CU-Boulder to Launch Butterfly, Spider K-12 Experiments Nov. 14 on Space Shuttle

November 10, 2008

A NASA space shuttle mission carrying a University of Colorado at Boulder payload of web-spinning spiders and wannabe butterflies will be closely monitored by hundreds of K-12 students from Colorado's Front Range after Endeavour launches from Florida for the International Space Station Nov. 14.

The two educational experiments flying on Endeavour were designed and built at CU-Boulder's BioServe Space Technologies, said BioServe Director Louis Stodieck, principal investigator on the project. One will be used to compare how "space" spiders differ from Earth spiders in web spinning and feeding. The second experiment will chart the life cycle of butterflies in the low gravity of space -- from larvae to pupa to butterfly to egg -- and compare it with that of earthbound butterflies, said Stodieck.

This will be the third shuttle flight of BioServe's K-12 educational program known as CSI, which "brings actual space flight experiments into the K-12 classroom," said Stodieck, a faculty member in CU-Boulder's aerospace engineering sciences department, home of BioServe. "This program is an excellent example of using a national asset like the International Space Station to inspire K-12 students in science, technology, engineering and math."

More than a dozen middle schools from Colorado's Front Range will be participating in the educational project, including schools in the Denver Public School system and the St. Vrain Valley School District, said BioServe Payload Mission Manager Stefanie Countryman. Several Texas middle schools also will be participating, she said.

BioServe will downlink video, still images and data from the space station to its educational partners, including the Denver Museum of Nature and Science, the Butterfly Pavilion in Westminster, Colo., and the Baylor College of Medicine's Center for Education Outeach.

Baylor has provided participating schools with a teacher's guide containing lesson plans and classroom activities featuring butterflies and spiders, said Countryman. A training session for participating teachers was held Nov. 8 at the Denver Museum of Nature and Science in partnership with the Butterfly Pavilion in Westminster.

The objective of the first experiment is to achieve one full life cycle for painted lady butterflies in the microgravity of space and compare it to a life cycle of the butterfly in normal, Earth-bound conditions in the classrooms, said Countryman. The experiments in space and Earth will begin with four-day-old larvae and include provisions of nectar for butterflies emerging from the pupa stage into adulthood.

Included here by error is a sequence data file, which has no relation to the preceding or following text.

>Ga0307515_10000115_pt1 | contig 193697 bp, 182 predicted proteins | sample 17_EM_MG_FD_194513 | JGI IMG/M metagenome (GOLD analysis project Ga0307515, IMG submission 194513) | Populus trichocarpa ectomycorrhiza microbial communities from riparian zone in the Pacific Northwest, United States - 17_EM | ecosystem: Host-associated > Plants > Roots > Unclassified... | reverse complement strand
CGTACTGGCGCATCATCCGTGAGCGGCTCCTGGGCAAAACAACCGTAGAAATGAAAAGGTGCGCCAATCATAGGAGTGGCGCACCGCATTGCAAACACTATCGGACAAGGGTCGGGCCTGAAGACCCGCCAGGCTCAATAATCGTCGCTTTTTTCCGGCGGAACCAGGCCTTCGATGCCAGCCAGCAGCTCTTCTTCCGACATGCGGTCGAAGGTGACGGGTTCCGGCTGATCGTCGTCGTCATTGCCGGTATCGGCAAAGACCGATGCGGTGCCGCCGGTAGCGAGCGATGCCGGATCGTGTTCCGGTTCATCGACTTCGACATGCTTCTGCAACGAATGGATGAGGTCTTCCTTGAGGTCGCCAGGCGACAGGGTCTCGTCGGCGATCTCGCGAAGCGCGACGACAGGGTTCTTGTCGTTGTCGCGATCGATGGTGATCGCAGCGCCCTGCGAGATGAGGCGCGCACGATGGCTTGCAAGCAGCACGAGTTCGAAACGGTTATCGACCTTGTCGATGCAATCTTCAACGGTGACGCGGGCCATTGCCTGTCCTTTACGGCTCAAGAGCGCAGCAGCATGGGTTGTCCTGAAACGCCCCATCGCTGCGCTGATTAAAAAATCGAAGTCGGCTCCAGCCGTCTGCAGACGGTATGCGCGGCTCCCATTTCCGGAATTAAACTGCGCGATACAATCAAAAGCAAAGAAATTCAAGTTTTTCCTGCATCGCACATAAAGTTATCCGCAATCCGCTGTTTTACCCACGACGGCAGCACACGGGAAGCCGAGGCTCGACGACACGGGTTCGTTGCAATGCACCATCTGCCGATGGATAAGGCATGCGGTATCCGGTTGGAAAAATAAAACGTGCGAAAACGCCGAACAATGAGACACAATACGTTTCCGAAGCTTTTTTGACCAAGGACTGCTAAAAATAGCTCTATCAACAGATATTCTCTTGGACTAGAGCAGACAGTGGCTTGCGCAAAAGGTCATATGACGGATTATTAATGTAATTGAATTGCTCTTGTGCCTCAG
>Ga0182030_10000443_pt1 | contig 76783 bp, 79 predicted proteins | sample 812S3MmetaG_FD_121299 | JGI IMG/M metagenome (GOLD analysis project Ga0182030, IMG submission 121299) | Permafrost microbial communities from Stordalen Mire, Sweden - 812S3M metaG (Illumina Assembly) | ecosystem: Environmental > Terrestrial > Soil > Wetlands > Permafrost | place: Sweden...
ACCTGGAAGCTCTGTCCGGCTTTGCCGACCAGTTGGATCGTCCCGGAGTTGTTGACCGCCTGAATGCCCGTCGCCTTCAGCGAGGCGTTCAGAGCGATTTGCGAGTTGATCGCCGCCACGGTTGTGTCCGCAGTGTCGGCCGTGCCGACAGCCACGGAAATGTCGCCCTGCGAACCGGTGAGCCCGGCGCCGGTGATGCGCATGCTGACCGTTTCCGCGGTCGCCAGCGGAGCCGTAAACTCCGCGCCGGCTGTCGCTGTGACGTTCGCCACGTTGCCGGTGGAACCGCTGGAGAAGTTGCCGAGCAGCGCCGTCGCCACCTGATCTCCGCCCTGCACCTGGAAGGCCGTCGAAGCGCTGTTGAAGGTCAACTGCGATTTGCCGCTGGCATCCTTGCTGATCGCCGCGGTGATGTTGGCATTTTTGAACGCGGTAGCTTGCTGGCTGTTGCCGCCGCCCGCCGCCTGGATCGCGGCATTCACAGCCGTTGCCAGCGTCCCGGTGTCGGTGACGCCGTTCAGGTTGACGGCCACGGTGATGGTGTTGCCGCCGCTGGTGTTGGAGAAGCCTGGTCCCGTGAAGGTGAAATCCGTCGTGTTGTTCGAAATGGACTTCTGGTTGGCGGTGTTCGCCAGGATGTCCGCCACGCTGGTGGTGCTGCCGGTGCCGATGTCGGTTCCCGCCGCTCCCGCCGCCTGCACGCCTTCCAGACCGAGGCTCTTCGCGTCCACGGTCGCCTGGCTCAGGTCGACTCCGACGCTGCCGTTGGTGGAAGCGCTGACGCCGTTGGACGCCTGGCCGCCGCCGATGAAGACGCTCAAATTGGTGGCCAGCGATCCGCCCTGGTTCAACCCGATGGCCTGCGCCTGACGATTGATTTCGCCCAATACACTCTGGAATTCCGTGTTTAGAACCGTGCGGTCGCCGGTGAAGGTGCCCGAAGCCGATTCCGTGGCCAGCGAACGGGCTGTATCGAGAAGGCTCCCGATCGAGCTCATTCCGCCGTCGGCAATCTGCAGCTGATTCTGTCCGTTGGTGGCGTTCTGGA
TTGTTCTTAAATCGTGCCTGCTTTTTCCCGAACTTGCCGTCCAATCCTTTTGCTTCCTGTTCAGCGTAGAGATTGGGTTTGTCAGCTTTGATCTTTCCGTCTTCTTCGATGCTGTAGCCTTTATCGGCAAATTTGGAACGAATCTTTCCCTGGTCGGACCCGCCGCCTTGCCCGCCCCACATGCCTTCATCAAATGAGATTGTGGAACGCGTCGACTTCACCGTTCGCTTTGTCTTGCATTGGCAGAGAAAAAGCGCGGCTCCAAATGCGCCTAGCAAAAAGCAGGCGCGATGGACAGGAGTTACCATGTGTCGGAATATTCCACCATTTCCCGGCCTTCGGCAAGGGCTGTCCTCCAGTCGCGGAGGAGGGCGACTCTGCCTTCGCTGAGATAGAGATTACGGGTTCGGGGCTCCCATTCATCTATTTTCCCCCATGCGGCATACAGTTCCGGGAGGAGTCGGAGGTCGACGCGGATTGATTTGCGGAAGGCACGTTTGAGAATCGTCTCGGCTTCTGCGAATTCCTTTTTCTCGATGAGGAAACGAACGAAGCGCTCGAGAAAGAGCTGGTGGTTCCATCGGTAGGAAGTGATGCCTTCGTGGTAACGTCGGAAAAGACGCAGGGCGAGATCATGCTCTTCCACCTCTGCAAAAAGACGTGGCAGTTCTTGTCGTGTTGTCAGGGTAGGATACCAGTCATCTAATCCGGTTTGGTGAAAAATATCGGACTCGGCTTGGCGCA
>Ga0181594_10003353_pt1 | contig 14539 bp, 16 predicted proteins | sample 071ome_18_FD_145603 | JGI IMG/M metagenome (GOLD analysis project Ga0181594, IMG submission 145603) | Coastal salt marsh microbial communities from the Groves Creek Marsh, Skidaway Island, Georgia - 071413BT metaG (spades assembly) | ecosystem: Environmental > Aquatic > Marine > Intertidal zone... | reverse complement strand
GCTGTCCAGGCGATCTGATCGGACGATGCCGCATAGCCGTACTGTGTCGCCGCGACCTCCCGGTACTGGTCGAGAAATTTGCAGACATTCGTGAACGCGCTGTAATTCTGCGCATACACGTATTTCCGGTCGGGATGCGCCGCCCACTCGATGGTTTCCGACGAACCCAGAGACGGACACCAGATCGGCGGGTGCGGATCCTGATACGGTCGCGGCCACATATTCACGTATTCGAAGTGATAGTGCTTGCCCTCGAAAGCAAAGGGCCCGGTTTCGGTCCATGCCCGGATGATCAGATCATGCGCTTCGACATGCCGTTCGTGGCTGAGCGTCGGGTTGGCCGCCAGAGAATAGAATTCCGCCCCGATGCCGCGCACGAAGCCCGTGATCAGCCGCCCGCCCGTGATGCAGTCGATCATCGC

The second objective is to compare the ability of an orb-weaving spider to spin webs and catch food in the nearly weightless environment of space and compare it to orb-weaving spiders performing those tasks on Earth, Countryman said. The spiders will be provided with live fruit flies and water to sustain them during the experiments.

The CU payload is made up of habitats designed by BioServe to house the spiders and the butterflies, said Countryman, also BioServe's business development manager. The experiments will fly on BioServe's Commercial Generic Bioprocessing Apparatus, or CGBA, a suitcase-sized payload that has been used to carry out BioServe experiments in space since the early 1990s.

BioServe also has been working closely with science advisers on the project, including Denver Museum Invertebrate Zoology Curator Paula Cushing, Curator Mary Ann Hamilton from the Butterfly Pavilion in Westminster and Mark Stowe, a spider expert and mission spider supplier from Gainesville, Fla. Ken Werner of Gulf Cast Butterflies in Naples, Fla., supplied BioServe with the butterfly larvae for the Endeavour flight.

BioServe flew two educational CSI payloads on shuttle missions in 2006 and 2007 that reached more than 10,000 students around the world, according to Stodieck.

BioServe payloads -- including biomedical and life science experiments conducted in conjunction with industrial partners -- have been manifested on every shuttle flight until the space shuttle program is retired in 2011. "Between now and then, we are seeking sponsors for our educational payloads to enhance the learning opportunities for the K-12 community in Colorado and around the world," said Countryman.

BioServe is a nonprofit, NASA-funded center founded in 1987 at CU-Boulder to develop new or improved products through space life science research in partnership with industry, academia and government. Since 1991 BioServe has flown payloads on 29 space shuttle microgravity space missions, including experiments that have resided on the International Space Station and Russia's Mir Space Station.

For more information, go to www.colorado.edu/engineering/BioServe/index.html. For additional information about teacher participation in the K-12 space education program, e-mail Countryman at Stefanie.Countryman@colorado.edu or Cushing at the Denver Museum of Science and Nature at paula.cushing@dmns.org.

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